Clint Eastwood Won't Reprise Empty-Chair Routine, Talks Endorsing GOP Candidates
"I didn't hear any negative feedback, at least not to my face," Eastwood tells THR about his presentation at the Republican National Convention three years ago.
Clint Eastwood has no plans to reprise his famous empty-chair routine at the Republican National Convention this year, nor does he plan to attend the event. In fact, he hasn't yet decided on which candidate to support, he told The Hollywood Reporter on Thursday, and he may be done participating in national politics completely.
"I have no plans to do anything with the Republican party again. I may end with politics in Carmel," the director and actor says, referencing his stint as mayor of that California city.
"I don't think so," he tells THR when asked if he'd even attend the GOP presidential event, where he was arguably the biggest hit — or largest embarrassment, depending on your perspective — in the last election cycle.
"I'm watching everybody," Eastwood says of the Republican candidates seeking the presidential nomination.
Eastwood's performance during the last Republican convention three years ago was widely panned among Hollywood liberals, but Eastwood said he didn't hear any firsthand criticism.
"I didn't hear any negative feedback, at least not to my face," Eastwood tells THR.
Eastwood spoke to THR prior to accepting the Patriot Award from the Navy SEAL Foundation, a non-profit group that helps the Naval Special Warfare community and their families. The event's host committee included filmmaker Ridley Scott, Netflix chief content officer Ted Sarandos, casino mogul Steve Wynn and others.
"That comment about being a conservative in Hollywood just ruined my career," Eastwood joked after one speaker Thursday night noted that Eastwood's political opinions don't jive with famously liberal Hollywood. His public remarks lasted just about one minute.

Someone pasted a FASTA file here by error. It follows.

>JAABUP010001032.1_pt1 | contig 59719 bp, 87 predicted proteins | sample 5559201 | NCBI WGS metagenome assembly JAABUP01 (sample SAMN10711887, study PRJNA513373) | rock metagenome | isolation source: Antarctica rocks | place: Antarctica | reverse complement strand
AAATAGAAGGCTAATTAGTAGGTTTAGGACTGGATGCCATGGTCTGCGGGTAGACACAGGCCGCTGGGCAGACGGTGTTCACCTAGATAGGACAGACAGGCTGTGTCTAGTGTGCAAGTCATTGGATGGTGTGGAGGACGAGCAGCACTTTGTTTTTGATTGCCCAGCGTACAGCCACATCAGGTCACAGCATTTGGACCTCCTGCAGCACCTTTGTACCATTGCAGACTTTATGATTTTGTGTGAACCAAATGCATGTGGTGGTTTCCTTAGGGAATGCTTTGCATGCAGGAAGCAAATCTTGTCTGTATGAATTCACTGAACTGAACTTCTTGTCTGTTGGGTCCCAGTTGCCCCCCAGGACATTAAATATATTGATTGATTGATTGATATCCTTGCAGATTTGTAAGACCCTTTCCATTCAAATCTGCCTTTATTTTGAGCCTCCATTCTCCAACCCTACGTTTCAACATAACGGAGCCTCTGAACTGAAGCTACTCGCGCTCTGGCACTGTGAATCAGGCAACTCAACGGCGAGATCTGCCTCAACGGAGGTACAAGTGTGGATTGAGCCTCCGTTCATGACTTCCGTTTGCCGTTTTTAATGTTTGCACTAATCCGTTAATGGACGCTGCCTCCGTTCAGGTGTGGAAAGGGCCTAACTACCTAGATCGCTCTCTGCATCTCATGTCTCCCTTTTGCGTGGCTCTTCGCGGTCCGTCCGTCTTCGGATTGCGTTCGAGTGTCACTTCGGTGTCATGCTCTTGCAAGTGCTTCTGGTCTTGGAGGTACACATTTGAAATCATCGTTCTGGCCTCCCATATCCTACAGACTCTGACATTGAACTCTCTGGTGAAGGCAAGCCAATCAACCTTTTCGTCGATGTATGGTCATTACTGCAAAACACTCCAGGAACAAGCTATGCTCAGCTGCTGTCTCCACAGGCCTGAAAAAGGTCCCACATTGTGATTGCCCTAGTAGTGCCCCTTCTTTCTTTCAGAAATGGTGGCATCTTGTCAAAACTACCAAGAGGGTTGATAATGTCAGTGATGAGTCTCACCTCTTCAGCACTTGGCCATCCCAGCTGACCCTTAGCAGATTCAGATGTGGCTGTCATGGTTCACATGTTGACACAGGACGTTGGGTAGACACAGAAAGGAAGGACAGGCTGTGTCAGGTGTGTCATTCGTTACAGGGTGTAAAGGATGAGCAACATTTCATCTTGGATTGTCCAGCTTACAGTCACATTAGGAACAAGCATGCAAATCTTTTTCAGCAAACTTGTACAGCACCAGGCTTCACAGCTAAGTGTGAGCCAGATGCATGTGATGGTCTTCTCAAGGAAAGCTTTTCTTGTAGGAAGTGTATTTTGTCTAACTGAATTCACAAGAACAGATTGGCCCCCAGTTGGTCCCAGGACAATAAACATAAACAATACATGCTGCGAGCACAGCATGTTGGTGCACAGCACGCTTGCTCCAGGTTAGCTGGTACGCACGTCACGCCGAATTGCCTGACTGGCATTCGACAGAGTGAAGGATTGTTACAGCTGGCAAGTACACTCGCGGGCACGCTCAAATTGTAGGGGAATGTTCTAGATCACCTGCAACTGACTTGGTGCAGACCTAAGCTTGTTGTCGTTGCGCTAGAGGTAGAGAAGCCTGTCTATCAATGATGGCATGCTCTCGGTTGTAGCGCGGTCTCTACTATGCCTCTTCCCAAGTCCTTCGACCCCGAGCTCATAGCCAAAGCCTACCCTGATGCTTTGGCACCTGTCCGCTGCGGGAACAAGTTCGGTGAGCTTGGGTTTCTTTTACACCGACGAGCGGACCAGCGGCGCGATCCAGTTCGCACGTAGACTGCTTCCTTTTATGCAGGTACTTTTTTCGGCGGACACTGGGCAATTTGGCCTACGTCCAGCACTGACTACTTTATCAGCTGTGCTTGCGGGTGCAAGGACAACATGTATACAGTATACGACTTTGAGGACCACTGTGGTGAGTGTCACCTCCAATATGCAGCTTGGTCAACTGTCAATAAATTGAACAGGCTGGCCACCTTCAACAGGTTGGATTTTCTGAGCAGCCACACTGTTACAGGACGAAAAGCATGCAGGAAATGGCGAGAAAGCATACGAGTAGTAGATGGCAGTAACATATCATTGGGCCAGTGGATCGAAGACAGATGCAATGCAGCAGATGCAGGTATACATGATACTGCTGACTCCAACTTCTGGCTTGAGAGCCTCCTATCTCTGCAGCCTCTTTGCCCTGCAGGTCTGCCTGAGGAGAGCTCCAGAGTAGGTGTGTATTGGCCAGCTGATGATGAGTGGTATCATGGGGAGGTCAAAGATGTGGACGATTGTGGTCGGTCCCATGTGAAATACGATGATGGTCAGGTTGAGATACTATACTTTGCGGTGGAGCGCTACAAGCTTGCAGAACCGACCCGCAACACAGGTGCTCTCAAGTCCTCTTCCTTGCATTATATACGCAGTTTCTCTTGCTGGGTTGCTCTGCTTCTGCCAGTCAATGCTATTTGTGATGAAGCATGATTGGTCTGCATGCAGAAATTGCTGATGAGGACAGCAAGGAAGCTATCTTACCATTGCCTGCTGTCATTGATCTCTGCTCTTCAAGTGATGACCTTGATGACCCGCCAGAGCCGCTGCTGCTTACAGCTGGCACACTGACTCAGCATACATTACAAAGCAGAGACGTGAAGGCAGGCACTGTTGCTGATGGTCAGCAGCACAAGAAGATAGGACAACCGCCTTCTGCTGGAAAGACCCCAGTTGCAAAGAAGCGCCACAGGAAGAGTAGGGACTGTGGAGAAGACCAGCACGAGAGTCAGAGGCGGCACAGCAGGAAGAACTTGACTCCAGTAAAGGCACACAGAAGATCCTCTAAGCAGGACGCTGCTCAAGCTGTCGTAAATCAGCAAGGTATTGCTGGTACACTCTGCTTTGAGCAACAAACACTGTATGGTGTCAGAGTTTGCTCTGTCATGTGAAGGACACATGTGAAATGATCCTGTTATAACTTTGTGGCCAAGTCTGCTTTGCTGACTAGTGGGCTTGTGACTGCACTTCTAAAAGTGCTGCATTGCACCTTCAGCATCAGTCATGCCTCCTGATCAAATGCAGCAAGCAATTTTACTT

While actor Sean Penn had initially been scheduled to be part of the program, he was substituted a few days ago for Taya Kyle, the wife of slain SEAL Chris Kyle, who was the subject of American Sniper. The movie was directed by Eastwood and earned $350 million domestically, enough to make it North America's most successful war film in history.
It was an emotional evening, filled with stories of SEAL heroism and a slideshow with photos of dozens of fallen SEALs.
"Let's surround them with our heartfelt love," said 32-year-old Jessica Buchanan, who was rescued by SEAL Team 6 in Somalia in 2012.
The "Star-Spangled Banner" was sung, to rousing applause, by Navy First Class Petty Officer Steven Powell. Country superstar Toby Keith sang about "justice and freedom and liberty," he said. Specifically, his set consisted of three songs: "Beer for My Horses," "American Soldier" and "Courtesy of the Red, White and Blue."
Keith's line, "We'll put a boot in your ass, it's the American way," drew applause from the audience of U.S. warriors. "God bless the Navy SEAL Foundation," Keith said after his performance.
"I was trying hard not to sob," Taya Kyle said after Keith's performance and the slideshow of fallen SEALs. "He was just Chris. Hot guy in a bar," she said of her deceased husband.
"Everything I do is first for God, and for Chris," she said. She held back tears talking about the murderer of her husband. The killer, she said, did not suffer from post-traumatic stress disorder. Those people, she said, are "strong" and "good," unlike the man who killed her husband.
Also at the event, two tickets to the premiere of The Hunger Games: Mockingjay – Part 2 were auctioned for $7,500, with proceeds going to the Navy SEAL Foundation, a nonprofit organization.
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